An organization that has incurred significant failure may enter into the conscious incompetence stage. This organization realizes its past actions have negatively affected reliability. However, it is not sure what actions to take to ensure reliability nor how reliability impacts the total cost of ownership. These organizations are actually the ones at the biggest risk of failure when it comes to reliability. That’s because they are aware of a problem, they just don’t know how to fix it.

These organizations often institute reliability programs or offices without the full realization that the entire organization needs to change. There needs to be a fundamental mind-set change at all levels of organizational leadership. The process and metrics must be put in place to drive asset reliability into all decision-making.

This is where reliability leaders must take a stand, declare the new future, and implement action to make that new future. The Uptime® Elements and the ISO55000 series are enablers to helping organizations understand the breadth of the change that needs to take place. Indicators of conscious incompetence include:

  • Having a preventive maintenance program, but not evaluating its effectiveness;
  • Starting an operator maintenance program, but not providing management support to review findings of operators;
  • Identifying engineering changes, but not implementing them because they would cause project delay or cost overrun;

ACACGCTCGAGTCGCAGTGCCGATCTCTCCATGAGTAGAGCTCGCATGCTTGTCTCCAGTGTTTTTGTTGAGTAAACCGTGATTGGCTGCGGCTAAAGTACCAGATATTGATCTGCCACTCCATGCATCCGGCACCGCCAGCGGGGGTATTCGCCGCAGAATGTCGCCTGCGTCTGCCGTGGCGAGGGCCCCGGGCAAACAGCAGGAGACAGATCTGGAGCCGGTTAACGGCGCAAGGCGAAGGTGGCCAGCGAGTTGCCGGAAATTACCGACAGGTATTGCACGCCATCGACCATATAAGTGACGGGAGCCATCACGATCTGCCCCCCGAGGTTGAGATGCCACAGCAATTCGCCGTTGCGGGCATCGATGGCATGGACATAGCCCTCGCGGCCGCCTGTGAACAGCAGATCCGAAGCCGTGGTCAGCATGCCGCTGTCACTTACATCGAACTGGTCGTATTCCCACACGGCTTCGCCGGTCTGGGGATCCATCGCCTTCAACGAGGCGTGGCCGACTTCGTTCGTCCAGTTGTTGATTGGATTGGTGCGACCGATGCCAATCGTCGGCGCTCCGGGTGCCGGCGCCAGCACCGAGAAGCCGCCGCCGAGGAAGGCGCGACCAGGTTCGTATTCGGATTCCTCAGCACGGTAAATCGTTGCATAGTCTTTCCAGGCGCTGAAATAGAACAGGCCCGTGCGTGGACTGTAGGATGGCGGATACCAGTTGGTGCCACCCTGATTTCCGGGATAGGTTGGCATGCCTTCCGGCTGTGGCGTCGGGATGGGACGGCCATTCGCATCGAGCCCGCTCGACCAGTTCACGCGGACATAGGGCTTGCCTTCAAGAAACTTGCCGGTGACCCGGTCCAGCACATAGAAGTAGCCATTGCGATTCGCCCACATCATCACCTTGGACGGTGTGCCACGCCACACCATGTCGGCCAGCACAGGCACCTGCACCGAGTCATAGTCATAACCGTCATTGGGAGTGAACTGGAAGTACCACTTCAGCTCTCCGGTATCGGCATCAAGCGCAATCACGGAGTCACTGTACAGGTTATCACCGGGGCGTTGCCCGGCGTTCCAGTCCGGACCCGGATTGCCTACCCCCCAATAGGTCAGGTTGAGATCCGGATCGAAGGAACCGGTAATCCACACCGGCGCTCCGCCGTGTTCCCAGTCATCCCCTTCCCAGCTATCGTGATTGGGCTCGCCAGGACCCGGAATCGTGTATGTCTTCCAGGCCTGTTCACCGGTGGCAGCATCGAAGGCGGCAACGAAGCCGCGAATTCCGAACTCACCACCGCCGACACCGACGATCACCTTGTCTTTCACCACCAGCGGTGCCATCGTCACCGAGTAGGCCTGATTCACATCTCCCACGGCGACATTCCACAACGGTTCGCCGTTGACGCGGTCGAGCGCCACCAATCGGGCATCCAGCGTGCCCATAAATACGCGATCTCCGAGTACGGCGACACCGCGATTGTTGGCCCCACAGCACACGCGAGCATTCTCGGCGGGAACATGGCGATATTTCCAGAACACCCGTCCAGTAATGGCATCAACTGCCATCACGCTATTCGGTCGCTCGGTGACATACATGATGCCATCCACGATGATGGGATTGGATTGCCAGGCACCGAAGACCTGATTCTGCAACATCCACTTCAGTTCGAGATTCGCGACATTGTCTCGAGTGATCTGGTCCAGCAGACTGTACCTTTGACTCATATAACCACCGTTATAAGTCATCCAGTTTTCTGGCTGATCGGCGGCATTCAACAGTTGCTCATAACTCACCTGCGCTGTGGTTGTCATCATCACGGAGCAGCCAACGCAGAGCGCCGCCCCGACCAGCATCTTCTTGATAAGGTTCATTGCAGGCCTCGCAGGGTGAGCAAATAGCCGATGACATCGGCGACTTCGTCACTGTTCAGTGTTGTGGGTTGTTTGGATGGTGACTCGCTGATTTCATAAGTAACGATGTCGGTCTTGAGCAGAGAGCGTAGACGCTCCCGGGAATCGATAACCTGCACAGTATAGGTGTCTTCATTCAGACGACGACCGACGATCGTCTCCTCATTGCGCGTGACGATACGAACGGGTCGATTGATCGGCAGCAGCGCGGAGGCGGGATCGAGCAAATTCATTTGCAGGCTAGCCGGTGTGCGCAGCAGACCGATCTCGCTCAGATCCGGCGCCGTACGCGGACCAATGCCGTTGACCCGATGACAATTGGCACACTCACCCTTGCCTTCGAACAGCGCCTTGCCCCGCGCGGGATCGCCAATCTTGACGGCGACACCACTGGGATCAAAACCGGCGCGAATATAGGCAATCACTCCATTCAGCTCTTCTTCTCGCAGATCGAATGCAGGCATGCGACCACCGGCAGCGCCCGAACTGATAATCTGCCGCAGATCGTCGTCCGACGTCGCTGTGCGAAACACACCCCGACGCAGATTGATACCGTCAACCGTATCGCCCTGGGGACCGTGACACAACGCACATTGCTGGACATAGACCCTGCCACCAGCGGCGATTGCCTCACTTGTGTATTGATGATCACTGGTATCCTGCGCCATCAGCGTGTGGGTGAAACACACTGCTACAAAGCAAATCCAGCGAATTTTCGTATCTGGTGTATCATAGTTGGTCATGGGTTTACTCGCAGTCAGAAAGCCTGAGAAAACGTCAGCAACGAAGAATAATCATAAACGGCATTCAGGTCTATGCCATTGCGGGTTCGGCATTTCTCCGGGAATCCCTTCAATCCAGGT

• Instituting condition monitoring programs, but not using them to drive repairs until the repair is obvious.

Organizations that are in conscious incompetence may use the phrase, “we tried that and it didn’t work.” It is hard to change. Think of changing a golf swing or learning a new language. You should not expect results as soon as you start any program. Discipline in following the program (e.g., sticking with the new swing or practicing the language) needs to stay in place until the conscious competence emerges. Accept that failures in your reliability program will occur and that they do not negate the value of the program overall.

Taking equipment from an unhealthy state to base condition costs money and takes time. The conscious incompetence phase is the most expensive stage of reliability. When you go looking for defects, you will find them. Consciously instituting reliability initiatives is expensive and can be more disheartening than the unconscious incompetence phase. New techniques and involvement of the whole organization create a large list of maintenance repairs that need to be prioritized and funded.

The conscious incompetence phase, unfortunately, is where most organizations sit. It is difficult to recognize incompetence. An inward focus and a tendency to excuse or explain away unreliability characterizes these organizations.

When in doubt, assume your organization is incompetent. Work toward developing processes that drive long-term reliability decisions. Use key metrics that drive reliability into the decision-making of all organizational levels and asset lifecycle stages. Empower the workforce to question why failures occur and develop solutions to prevent or mitigate defects.

The move from incompetent to competent is evident when asset health is routinely greater than 90 percent and costs are predictable. Asset health is defined as the percent of assets that are evaluated by any preventive maintenance program that do not have an identified defect.